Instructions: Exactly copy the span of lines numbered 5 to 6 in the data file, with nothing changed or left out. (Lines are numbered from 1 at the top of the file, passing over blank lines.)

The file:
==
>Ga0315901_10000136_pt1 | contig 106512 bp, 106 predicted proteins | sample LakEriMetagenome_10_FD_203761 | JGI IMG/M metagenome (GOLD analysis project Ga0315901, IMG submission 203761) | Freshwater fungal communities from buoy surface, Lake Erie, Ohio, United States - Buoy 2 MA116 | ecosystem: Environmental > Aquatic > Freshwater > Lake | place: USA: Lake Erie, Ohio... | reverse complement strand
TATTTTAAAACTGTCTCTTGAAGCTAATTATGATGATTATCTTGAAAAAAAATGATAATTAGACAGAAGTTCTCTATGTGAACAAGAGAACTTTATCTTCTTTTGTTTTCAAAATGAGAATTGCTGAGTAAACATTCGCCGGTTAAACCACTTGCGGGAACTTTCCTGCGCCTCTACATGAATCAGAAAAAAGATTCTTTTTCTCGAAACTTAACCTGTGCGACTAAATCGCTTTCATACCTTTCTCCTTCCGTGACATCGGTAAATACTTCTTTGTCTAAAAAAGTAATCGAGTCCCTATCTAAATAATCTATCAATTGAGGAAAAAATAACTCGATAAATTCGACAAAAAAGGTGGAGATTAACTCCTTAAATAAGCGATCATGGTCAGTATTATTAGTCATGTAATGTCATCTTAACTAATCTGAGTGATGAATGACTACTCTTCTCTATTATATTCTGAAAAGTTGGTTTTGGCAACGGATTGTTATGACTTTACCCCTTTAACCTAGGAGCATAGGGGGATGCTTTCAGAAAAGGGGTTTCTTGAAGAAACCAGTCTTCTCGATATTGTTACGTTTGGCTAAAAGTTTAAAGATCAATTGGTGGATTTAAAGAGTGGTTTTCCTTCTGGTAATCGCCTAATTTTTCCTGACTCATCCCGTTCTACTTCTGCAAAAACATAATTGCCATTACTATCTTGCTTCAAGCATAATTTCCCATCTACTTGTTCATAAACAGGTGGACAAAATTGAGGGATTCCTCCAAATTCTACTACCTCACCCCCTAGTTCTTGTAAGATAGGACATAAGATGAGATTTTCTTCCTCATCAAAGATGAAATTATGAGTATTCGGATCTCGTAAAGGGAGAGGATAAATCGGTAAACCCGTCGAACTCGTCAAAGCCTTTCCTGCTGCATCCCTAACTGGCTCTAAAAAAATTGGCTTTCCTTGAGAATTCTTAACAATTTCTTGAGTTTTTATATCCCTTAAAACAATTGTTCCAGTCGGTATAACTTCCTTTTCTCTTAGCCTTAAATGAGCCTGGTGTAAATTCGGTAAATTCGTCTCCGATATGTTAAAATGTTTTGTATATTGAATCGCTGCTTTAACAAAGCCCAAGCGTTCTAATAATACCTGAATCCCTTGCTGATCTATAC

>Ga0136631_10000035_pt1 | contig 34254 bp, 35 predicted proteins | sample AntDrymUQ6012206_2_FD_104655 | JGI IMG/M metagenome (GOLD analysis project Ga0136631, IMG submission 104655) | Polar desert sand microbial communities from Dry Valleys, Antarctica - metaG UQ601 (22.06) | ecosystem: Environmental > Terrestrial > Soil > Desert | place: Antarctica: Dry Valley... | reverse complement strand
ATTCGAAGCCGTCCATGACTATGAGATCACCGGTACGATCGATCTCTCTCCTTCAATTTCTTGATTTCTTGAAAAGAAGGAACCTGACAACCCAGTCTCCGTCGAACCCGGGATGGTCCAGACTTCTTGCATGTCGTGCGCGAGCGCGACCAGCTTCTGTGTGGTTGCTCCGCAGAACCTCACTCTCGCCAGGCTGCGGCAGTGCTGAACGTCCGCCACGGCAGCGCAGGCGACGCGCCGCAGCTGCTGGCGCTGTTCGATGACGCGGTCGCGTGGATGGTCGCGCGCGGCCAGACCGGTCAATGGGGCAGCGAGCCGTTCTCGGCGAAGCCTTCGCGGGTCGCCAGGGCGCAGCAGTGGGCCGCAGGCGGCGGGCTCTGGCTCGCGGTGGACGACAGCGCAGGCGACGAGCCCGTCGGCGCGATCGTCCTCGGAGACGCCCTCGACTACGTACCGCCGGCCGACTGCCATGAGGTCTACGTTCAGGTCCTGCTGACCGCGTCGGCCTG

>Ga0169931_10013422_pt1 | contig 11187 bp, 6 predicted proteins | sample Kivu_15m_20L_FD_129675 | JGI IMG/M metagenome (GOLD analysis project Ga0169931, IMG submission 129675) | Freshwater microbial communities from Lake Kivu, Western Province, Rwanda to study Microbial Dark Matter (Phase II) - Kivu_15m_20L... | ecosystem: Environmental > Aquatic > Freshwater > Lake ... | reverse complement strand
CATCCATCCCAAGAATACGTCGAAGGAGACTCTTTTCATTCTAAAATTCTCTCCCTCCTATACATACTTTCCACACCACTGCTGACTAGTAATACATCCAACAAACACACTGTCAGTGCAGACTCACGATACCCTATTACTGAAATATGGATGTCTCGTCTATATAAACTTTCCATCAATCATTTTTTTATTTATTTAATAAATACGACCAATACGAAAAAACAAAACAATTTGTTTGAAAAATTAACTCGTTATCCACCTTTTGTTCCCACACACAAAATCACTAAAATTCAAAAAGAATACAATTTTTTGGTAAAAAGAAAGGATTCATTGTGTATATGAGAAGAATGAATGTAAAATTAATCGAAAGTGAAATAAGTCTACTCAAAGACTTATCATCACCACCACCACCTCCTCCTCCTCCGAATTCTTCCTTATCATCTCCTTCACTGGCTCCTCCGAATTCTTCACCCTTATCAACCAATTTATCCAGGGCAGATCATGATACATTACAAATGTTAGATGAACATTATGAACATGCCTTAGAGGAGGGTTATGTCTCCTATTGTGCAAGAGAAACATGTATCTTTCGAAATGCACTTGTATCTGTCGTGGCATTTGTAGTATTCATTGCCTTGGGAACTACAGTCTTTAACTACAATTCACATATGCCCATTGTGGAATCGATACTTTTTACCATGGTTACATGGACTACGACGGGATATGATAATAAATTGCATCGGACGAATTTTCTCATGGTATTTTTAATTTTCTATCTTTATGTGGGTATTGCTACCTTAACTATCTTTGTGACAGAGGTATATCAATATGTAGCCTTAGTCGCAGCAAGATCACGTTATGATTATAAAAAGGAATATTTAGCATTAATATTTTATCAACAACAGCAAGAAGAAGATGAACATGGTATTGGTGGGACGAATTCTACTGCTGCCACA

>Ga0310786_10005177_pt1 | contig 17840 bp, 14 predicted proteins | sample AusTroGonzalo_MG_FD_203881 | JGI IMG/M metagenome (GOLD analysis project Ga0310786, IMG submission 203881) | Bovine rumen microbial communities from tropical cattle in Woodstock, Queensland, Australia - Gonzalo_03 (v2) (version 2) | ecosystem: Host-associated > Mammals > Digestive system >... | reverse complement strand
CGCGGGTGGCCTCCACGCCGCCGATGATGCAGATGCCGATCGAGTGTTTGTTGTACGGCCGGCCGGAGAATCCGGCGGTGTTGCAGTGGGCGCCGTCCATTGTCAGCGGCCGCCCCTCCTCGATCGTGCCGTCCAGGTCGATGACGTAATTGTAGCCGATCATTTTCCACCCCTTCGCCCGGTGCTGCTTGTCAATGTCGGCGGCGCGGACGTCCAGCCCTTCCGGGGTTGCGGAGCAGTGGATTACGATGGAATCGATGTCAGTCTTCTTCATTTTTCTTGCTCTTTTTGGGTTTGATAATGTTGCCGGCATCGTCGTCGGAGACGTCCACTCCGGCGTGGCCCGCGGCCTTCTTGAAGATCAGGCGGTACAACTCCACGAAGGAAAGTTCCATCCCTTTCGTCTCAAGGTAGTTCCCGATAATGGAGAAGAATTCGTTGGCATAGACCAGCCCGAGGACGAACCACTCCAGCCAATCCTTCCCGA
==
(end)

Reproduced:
>Ga0169931_10013422_pt1 | contig 11187 bp, 6 predicted proteins | sample Kivu_15m_20L_FD_129675 | JGI IMG/M metagenome (GOLD analysis project Ga0169931, IMG submission 129675) | Freshwater microbial communities from Lake Kivu, Western Province, Rwanda to study Microbial Dark Matter (Phase II) - Kivu_15m_20L... | ecosystem: Environmental > Aquatic > Freshwater > Lake ... | reverse complement strand
CATCCATCCCAAGAATACGTCGAAGGAGACTCTTTTCATTCTAAAATTCTCTCCCTCCTATACATACTTTCCACACCACTGCTGACTAGTAATACATCCAACAAACACACTGTCAGTGCAGACTCACGATACCCTATTACTGAAATATGGATGTCTCGTCTATATAAACTTTCCATCAATCATTTTTTTATTTATTTAATAAATACGACCAATACGAAAAAACAAAACAATTTGTTTGAAAAATTAACTCGTTATCCACCTTTTGTTCCCACACACAAAATCACTAAAATTCAAAAAGAATACAATTTTTTGGTAAAAAGAAAGGATTCATTGTGTATATGAGAAGAATGAATGTAAAATTAATCGAAAGTGAAATAAGTCTACTCAAAGACTTATCATCACCACCACCACCTCCTCCTCCTCCGAATTCTTCCTTATCATCTCCTTCACTGGCTCCTCCGAATTCTTCACCCTTATCAACCAATTTATCCAGGGCAGATCATGATACATTACAAATGTTAGATGAACATTATGAACATGCCTTAGAGGAGGGTTATGTCTCCTATTGTGCAAGAGAAACATGTATCTTTCGAAATGCACTTGTATCTGTCGTGGCATTTGTAGTATTCATTGCCTTGGGAACTACAGTCTTTAACTACAATTCACATATGCCCATTGTGGAATCGATACTTTTTACCATGGTTACATGGACTACGACGGGATATGATAATAAATTGCATCGGACGAATTTTCTCATGGTATTTTTAATTTTCTATCTTTATGTGGGTATTGCTACCTTAACTATCTTTGTGACAGAGGTATATCAATATGTAGCCTTAGTCGCAGCAAGATCACGTTATGATTATAAAAAGGAATATTTAGCATTAATATTTTATCAACAACAGCAAGAAGAAGATGAACATGGTATTGGTGGGACGAATTCTACTGCTGCCACA